« Reply #1 on: August 17, 2014, 16:16 »
 The house -o- Darrell is accredited by GARR. Now what does that actually mean?

http://www.addictionpro.com/article/raising-bar-recovery-residences

 My question is whom or what approves GARR within the state of Georgia?

http://www.garronline.org/standards.html

 

Offline BigBeard

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Re: Are halfway houses a new strategy for Narconons in trouble?
« Reply #2 on: August 17, 2014, 20:03 »
My gut says within a month, six at most, after opening these "halfway house" operations will be offering the same sauna and vitamin bomb crap as narCONon. And they'll get away with pushing $cientology on it's victims as part of their "faith based" operation. They just won't explain what faith it's based on.
BigBeard

Offline DeathHamster

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Re: Are halfway houses a new strategy for Narconons in trouble?
« Reply #3 on: August 18, 2014, 10:48 »
Since the "halfway houses" are going to be run by Narconon staff, and the one bit of training that they've had is in doing things the Narconon way, it'll be the same-old from the git-go. Possibly they'll try to hide it at first, but that'll last as long as the clean-ups they do when they know there's going to be an inspection.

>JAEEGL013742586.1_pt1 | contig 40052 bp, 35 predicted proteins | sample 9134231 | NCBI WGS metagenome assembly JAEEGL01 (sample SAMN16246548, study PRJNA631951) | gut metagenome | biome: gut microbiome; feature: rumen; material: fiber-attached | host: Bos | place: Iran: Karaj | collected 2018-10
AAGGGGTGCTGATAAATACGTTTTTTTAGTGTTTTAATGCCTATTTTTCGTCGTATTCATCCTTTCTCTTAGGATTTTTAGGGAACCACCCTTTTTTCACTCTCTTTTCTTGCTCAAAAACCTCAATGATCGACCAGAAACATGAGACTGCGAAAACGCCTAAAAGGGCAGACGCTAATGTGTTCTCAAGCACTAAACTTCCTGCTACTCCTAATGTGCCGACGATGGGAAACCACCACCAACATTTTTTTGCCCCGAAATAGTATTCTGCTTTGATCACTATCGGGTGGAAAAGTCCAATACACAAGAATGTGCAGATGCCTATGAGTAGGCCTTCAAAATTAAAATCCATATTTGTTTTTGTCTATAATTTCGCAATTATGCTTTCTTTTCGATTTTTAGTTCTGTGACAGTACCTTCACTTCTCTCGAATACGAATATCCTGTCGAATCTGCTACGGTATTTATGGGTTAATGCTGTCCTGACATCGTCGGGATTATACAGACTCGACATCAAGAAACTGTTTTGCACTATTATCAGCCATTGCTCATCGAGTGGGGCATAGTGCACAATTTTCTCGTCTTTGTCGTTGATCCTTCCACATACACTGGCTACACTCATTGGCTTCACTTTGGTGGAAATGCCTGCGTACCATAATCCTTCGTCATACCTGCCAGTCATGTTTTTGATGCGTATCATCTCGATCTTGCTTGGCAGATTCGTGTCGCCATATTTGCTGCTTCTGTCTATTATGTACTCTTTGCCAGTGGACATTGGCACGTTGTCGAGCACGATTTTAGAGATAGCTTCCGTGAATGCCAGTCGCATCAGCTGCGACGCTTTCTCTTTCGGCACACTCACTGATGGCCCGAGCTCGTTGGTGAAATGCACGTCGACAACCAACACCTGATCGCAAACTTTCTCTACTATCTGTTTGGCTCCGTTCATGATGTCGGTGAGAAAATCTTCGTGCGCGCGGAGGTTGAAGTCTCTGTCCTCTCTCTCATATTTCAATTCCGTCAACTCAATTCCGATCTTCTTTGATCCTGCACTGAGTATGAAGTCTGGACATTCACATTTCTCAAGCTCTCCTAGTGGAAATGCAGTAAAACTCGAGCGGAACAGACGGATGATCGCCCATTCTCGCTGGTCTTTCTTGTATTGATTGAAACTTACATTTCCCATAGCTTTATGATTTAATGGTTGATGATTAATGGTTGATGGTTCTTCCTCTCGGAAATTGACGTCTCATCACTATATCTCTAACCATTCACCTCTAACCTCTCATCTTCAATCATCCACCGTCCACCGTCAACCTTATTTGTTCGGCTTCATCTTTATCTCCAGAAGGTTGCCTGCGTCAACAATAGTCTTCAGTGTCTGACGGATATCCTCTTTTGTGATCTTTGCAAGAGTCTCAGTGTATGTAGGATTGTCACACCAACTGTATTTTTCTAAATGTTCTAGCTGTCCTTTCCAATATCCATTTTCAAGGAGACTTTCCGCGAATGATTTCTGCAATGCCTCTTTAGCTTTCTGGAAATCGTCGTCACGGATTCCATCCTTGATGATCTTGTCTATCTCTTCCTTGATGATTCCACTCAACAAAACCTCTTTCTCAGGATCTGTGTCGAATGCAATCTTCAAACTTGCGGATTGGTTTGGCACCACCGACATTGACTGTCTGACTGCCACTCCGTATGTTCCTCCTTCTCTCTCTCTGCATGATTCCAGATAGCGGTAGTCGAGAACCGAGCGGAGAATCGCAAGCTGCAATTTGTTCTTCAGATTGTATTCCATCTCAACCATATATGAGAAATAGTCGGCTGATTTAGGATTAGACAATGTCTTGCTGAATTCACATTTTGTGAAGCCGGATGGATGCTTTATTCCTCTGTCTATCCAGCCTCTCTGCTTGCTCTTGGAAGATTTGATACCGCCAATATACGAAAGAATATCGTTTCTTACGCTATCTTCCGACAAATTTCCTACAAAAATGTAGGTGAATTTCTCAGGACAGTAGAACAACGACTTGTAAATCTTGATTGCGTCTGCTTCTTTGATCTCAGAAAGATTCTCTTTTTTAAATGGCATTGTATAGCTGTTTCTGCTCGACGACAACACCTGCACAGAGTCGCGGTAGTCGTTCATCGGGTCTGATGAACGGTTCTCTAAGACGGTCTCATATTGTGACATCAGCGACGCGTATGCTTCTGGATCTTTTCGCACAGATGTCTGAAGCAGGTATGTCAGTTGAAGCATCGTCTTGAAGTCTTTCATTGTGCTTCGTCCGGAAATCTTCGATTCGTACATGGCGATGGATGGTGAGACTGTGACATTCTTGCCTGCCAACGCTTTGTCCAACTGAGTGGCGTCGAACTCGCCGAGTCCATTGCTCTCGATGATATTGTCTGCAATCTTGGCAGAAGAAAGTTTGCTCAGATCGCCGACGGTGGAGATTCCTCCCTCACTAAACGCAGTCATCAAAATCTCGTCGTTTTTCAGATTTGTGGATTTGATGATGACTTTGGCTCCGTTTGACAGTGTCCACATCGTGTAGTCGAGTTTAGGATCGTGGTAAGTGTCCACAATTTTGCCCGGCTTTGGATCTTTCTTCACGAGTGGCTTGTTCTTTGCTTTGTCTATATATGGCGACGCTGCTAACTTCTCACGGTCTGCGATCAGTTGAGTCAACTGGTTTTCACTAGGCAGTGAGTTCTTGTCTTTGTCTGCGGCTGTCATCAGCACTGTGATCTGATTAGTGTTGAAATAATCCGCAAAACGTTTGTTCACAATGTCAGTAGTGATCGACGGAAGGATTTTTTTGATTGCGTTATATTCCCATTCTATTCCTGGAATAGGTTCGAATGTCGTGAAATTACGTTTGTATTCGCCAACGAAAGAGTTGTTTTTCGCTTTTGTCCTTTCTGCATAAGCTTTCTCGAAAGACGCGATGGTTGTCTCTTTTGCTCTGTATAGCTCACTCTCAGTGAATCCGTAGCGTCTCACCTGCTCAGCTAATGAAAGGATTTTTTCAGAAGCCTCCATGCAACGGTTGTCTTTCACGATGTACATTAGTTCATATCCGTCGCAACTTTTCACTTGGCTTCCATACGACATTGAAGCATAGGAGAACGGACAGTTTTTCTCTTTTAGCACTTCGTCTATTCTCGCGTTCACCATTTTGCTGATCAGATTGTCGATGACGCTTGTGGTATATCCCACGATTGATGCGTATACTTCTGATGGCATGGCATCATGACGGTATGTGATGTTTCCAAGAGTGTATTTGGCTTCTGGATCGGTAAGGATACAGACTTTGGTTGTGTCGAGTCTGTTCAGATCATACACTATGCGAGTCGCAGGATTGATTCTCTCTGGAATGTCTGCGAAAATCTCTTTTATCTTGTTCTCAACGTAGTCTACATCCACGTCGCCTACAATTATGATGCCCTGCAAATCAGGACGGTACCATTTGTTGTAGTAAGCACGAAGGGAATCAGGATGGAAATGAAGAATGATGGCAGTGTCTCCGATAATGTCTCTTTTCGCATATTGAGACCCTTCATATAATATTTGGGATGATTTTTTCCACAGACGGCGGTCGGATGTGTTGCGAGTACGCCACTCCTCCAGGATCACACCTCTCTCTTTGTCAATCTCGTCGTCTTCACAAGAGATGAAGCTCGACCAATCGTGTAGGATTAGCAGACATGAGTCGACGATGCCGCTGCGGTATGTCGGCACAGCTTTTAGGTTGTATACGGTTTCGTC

Anyone not agreeing to the "voluntary" program will probably be kicked out.


Offline Mary_McConnell

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Re: Are halfway houses a new strategy for Narconons in trouble?
« Reply #5 on: August 20, 2014, 20:12 »
We are going to be finding the same crap going on with Arrowhead as we did with Georgia...
I am a volunteer advocate for victims of the Narconon scam. I am a former scientologist. I post anonymously. Mary McConnell is my long time nom de plume. Feel free to contact me for assistance in righting the wrongs.

Offline NarcononHater

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Re: Are halfway houses a new strategy for Narconons in trouble?
« Reply #6 on: August 25, 2014, 11:20 »
Hey guys, I haven't checked this site in awhile :(

I'm not sure if this means anything but... When I was at Narconon after you passed the sauna program you could move off campus into a house or apartment. At least one staff member had to live in the dwelling as well. While I was there I remember some guy telling me how this is illegal. Basically, NarCONon moves you off campus, so they can free up "beds" for new victims. From what I was told that was against the law/code?

Does anyone know anything about this?

Offline Mary_McConnell

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Re: Are halfway houses a new strategy for Narconons in trouble?
« Reply #7 on: August 25, 2014, 13:03 »
Hey guys, I haven't checked this site in awhile :(